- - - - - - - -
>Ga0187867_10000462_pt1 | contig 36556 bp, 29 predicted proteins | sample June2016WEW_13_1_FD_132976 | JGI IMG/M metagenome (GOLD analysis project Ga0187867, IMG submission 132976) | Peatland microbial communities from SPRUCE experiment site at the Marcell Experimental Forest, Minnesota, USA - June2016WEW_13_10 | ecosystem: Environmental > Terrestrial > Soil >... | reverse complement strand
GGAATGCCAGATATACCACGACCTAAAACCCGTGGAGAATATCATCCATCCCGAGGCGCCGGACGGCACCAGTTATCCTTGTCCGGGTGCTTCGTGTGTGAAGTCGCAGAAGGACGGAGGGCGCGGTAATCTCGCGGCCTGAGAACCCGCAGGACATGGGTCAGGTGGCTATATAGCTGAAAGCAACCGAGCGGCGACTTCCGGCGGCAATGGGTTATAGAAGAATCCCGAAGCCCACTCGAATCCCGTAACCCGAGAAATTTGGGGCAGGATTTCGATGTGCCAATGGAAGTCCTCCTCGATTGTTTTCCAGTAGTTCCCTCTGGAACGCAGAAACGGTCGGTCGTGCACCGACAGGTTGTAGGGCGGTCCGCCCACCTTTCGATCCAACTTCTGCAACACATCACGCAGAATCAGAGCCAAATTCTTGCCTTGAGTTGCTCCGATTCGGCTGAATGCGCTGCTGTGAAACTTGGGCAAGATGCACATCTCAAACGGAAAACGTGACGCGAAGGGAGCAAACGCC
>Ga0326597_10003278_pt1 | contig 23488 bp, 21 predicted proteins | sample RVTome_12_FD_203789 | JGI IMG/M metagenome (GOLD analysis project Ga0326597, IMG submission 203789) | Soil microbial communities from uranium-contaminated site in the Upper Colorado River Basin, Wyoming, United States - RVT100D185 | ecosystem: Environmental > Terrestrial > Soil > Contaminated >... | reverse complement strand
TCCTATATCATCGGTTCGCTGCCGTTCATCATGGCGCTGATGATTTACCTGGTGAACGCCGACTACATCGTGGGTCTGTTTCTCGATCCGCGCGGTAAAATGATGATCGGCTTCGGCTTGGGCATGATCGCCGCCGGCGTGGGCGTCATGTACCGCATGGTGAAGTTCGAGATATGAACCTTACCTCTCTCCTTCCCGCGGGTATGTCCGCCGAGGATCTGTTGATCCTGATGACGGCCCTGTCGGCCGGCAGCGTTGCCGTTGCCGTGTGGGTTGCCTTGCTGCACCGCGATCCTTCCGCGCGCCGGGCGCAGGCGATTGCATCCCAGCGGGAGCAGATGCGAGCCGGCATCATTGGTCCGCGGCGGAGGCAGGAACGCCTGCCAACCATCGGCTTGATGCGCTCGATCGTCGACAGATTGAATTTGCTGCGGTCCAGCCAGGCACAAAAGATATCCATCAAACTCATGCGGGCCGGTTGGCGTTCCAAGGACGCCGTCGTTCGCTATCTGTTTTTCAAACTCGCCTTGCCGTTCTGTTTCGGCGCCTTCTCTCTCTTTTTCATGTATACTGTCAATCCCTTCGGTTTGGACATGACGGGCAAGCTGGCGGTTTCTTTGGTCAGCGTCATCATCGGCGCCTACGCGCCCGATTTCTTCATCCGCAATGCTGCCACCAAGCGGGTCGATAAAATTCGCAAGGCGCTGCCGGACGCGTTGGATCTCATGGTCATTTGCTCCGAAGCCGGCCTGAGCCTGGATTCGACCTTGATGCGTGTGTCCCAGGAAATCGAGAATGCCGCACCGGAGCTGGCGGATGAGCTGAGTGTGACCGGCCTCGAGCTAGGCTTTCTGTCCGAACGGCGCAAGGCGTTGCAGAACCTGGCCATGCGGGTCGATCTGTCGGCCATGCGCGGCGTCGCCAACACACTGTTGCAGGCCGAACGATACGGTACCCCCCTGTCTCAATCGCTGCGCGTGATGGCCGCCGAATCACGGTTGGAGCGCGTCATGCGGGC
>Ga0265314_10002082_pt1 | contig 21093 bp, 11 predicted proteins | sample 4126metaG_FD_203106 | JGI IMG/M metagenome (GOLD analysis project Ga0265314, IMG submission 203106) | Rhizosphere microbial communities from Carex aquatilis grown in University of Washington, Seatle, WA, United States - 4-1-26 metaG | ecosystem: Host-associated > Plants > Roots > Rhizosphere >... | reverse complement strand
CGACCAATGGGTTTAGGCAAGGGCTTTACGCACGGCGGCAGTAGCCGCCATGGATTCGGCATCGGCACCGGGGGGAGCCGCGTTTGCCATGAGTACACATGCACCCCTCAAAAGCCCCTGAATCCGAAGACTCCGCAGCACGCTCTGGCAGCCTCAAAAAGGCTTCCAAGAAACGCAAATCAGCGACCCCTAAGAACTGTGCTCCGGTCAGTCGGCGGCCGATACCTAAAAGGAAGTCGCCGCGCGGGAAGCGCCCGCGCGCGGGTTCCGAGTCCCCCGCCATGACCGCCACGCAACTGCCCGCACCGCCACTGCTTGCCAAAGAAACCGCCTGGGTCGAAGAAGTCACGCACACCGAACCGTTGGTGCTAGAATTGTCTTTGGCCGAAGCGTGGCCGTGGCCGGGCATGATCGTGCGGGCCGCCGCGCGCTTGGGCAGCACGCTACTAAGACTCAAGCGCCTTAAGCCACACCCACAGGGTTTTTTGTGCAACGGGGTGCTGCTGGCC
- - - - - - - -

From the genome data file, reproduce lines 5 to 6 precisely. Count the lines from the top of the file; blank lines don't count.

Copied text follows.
>Ga0265314_10002082_pt1 | contig 21093 bp, 11 predicted proteins | sample 4126metaG_FD_203106 | JGI IMG/M metagenome (GOLD analysis project Ga0265314, IMG submission 203106) | Rhizosphere microbial communities from Carex aquatilis grown in University of Washington, Seatle, WA, United States - 4-1-26 metaG | ecosystem: Host-associated > Plants > Roots > Rhizosphere >... | reverse complement strand
CGACCAATGGGTTTAGGCAAGGGCTTTACGCACGGCGGCAGTAGCCGCCATGGATTCGGCATCGGCACCGGGGGGAGCCGCGTTTGCCATGAGTACACATGCACCCCTCAAAAGCCCCTGAATCCGAAGACTCCGCAGCACGCTCTGGCAGCCTCAAAAAGGCTTCCAAGAAACGCAAATCAGCGACCCCTAAGAACTGTGCTCCGGTCAGTCGGCGGCCGATACCTAAAAGGAAGTCGCCGCGCGGGAAGCGCCCGCGCGCGGGTTCCGAGTCCCCCGCCATGACCGCCACGCAACTGCCCGCACCGCCACTGCTTGCCAAAGAAACCGCCTGGGTCGAAGAAGTCACGCACACCGAACCGTTGGTGCTAGAATTGTCTTTGGCCGAAGCGTGGCCGTGGCCGGGCATGATCGTGCGGGCCGCCGCGCGCTTGGGCAGCACGCTACTAAGACTCAAGCGCCTTAAGCCACACCCACAGGGTTTTTTGTGCAACGGGGTGCTGCTGGCC